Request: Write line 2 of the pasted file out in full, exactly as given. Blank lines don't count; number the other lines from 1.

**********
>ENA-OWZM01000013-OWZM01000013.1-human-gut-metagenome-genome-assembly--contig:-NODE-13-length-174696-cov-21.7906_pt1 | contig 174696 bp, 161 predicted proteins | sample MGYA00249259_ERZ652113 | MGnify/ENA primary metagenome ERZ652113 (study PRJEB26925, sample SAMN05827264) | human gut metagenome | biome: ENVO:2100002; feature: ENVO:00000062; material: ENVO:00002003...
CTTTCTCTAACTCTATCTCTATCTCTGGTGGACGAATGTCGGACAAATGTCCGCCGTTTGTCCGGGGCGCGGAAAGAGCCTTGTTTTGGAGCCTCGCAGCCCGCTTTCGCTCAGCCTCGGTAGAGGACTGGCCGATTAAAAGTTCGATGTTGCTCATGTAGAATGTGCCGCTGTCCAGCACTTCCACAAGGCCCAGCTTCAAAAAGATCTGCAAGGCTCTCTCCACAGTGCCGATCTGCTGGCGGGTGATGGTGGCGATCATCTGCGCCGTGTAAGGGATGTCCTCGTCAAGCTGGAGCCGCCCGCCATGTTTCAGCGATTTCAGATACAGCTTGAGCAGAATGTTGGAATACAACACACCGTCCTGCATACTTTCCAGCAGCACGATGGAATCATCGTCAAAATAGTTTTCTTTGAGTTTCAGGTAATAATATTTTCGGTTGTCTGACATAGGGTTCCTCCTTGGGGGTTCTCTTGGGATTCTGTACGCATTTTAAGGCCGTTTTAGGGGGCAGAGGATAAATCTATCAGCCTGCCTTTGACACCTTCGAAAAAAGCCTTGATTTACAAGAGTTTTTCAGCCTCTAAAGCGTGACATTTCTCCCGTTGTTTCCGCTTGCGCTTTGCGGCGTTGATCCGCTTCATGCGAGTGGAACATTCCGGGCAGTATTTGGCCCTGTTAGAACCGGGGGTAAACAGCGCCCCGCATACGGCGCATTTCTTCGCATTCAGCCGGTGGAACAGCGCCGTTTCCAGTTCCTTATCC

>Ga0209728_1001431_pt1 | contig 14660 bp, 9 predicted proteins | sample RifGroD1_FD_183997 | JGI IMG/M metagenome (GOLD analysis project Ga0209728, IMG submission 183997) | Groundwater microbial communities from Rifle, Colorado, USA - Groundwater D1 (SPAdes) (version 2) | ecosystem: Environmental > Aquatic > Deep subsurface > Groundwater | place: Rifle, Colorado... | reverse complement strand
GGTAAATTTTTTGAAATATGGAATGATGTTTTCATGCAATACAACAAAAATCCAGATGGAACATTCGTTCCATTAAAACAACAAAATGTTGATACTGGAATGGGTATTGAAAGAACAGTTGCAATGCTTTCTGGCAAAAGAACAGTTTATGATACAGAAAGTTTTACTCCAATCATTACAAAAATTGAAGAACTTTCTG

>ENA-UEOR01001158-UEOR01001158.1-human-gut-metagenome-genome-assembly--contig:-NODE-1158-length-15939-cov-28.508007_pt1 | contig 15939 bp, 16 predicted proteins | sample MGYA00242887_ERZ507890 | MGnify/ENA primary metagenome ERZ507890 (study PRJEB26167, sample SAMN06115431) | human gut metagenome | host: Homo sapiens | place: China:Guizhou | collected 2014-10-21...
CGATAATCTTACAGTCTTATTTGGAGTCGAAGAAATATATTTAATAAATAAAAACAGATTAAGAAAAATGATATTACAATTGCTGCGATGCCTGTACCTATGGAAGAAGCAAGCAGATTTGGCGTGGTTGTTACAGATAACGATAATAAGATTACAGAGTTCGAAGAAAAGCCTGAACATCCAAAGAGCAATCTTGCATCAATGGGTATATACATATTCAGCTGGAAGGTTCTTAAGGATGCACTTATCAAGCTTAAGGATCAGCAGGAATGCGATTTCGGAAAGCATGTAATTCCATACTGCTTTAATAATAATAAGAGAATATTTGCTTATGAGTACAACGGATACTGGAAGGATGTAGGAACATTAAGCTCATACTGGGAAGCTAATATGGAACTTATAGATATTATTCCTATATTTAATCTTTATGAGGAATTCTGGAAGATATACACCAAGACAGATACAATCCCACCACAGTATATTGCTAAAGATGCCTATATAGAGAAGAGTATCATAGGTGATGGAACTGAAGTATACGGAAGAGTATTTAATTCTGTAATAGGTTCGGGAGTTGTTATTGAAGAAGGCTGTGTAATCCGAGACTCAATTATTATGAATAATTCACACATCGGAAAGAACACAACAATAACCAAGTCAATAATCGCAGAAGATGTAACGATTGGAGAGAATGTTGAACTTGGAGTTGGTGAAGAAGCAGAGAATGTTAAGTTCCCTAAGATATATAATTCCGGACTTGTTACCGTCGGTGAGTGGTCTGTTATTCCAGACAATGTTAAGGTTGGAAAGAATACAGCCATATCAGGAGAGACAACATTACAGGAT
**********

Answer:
CTTTCTCTAACTCTATCTCTATCTCTGGTGGACGAATGTCGGACAAATGTCCGCCGTTTGTCCGGGGCGCGGAAAGAGCCTTGTTTTGGAGCCTCGCAGCCCGCTTTCGCTCAGCCTCGGTAGAGGACTGGCCGATTAAAAGTTCGATGTTGCTCATGTAGAATGTGCCGCTGTCCAGCACTTCCACAAGGCCCAGCTTCAAAAAGATCTGCAAGGCTCTCTCCACAGTGCCGATCTGCTGGCGGGTGATGGTGGCGATCATCTGCGCCGTGTAAGGGATGTCCTCGTCAAGCTGGAGCCGCCCGCCATGTTTCAGCGATTTCAGATACAGCTTGAGCAGAATGTTGGAATACAACACACCGTCCTGCATACTTTCCAGCAGCACGATGGAATCATCGTCAAAATAGTTTTCTTTGAGTTTCAGGTAATAATATTTTCGGTTGTCTGACATAGGGTTCCTCCTTGGGGGTTCTCTTGGGATTCTGTACGCATTTTAAGGCCGTTTTAGGGGGCAGAGGATAAATCTATCAGCCTGCCTTTGACACCTTCGAAAAAAGCCTTGATTTACAAGAGTTTTTCAGCCTCTAAAGCGTGACATTTCTCCCGTTGTTTCCGCTTGCGCTTTGCGGCGTTGATCCGCTTCATGCGAGTGGAACATTCCGGGCAGTATTTGGCCCTGTTAGAACCGGGGGTAAACAGCGCCCCGCATACGGCGCATTTCTTCGCATTCAGCCGGTGGAACAGCGCCGTTTCCAGTTCCTTATCC